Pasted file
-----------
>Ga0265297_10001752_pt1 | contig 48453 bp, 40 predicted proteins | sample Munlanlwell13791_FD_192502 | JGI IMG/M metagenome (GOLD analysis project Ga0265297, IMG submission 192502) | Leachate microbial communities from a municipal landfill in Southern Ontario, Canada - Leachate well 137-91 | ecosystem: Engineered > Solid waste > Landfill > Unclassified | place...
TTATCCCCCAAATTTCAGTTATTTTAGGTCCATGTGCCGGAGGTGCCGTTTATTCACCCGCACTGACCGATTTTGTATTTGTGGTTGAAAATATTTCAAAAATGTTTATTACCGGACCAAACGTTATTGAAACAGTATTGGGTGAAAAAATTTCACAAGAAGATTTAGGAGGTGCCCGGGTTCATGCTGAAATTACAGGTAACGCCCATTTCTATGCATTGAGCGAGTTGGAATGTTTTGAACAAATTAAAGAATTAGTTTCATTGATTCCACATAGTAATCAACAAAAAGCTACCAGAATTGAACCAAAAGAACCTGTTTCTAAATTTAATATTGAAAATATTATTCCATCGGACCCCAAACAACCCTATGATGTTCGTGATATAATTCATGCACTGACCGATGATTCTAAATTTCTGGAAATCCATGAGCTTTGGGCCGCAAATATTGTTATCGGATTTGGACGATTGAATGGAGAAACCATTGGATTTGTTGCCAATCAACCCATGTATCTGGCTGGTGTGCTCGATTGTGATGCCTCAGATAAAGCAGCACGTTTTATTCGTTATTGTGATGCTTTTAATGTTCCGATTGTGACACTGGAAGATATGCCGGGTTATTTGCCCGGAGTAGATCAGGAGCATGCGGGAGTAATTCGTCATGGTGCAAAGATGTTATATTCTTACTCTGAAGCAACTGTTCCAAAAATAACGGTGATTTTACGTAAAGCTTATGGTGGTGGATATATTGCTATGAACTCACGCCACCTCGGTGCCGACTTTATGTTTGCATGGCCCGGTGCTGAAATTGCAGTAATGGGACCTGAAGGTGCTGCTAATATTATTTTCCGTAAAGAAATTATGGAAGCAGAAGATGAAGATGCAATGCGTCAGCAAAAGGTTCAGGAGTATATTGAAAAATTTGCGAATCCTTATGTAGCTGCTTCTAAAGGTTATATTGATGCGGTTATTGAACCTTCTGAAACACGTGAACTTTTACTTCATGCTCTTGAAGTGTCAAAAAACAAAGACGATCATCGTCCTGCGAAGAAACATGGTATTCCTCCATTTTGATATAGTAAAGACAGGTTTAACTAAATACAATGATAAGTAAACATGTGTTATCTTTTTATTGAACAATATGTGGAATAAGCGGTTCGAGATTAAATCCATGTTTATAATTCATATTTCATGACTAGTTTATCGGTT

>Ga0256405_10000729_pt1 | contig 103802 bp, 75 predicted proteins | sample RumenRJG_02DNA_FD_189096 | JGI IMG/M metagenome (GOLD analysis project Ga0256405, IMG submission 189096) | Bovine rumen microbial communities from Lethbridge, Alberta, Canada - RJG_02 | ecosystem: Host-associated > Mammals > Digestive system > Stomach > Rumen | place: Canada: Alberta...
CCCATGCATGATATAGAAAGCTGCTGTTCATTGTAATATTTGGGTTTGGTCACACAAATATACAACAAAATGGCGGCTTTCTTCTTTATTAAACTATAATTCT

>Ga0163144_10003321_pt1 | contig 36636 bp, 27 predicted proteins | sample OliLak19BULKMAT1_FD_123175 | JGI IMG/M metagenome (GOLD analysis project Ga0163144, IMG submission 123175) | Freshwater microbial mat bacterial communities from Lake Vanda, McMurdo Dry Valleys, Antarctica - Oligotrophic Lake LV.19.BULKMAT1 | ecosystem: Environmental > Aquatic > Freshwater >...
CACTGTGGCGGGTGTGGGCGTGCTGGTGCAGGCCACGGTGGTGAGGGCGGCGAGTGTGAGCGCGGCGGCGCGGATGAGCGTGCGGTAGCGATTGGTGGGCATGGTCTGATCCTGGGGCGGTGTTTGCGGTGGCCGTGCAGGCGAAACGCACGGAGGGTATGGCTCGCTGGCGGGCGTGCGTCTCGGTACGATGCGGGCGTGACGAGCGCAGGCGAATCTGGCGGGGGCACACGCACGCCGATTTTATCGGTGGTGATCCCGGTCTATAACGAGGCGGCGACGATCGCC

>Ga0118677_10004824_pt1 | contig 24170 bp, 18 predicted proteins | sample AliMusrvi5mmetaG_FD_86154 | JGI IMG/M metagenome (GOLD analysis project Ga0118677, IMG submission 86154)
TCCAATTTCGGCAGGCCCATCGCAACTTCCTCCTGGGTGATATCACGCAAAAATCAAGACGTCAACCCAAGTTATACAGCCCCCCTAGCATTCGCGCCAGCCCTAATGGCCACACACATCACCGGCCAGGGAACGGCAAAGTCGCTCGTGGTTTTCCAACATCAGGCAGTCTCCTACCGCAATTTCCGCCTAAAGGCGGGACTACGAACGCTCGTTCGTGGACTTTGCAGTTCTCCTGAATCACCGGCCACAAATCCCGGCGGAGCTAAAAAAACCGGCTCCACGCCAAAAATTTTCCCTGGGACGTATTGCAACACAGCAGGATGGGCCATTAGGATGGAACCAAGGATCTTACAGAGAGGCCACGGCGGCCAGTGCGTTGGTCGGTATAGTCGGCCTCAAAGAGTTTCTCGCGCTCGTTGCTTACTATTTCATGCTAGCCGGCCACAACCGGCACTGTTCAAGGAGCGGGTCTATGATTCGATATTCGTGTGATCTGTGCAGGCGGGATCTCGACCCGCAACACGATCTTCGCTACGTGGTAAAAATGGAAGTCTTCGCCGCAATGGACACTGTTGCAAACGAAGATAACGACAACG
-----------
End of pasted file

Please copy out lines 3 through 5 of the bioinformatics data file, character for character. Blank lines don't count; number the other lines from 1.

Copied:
>Ga0256405_10000729_pt1 | contig 103802 bp, 75 predicted proteins | sample RumenRJG_02DNA_FD_189096 | JGI IMG/M metagenome (GOLD analysis project Ga0256405, IMG submission 189096) | Bovine rumen microbial communities from Lethbridge, Alberta, Canada - RJG_02 | ecosystem: Host-associated > Mammals > Digestive system > Stomach > Rumen | place: Canada: Alberta...
CCCATGCATGATATAGAAAGCTGCTGTTCATTGTAATATTTGGGTTTGGTCACACAAATATACAACAAAATGGCGGCTTTCTTCTTTATTAAACTATAATTCT

>Ga0163144_10003321_pt1 | contig 36636 bp, 27 predicted proteins | sample OliLak19BULKMAT1_FD_123175 | JGI IMG/M metagenome (GOLD analysis project Ga0163144, IMG submission 123175) | Freshwater microbial mat bacterial communities from Lake Vanda, McMurdo Dry Valleys, Antarctica - Oligotrophic Lake LV.19.BULKMAT1 | ecosystem: Environmental > Aquatic > Freshwater >...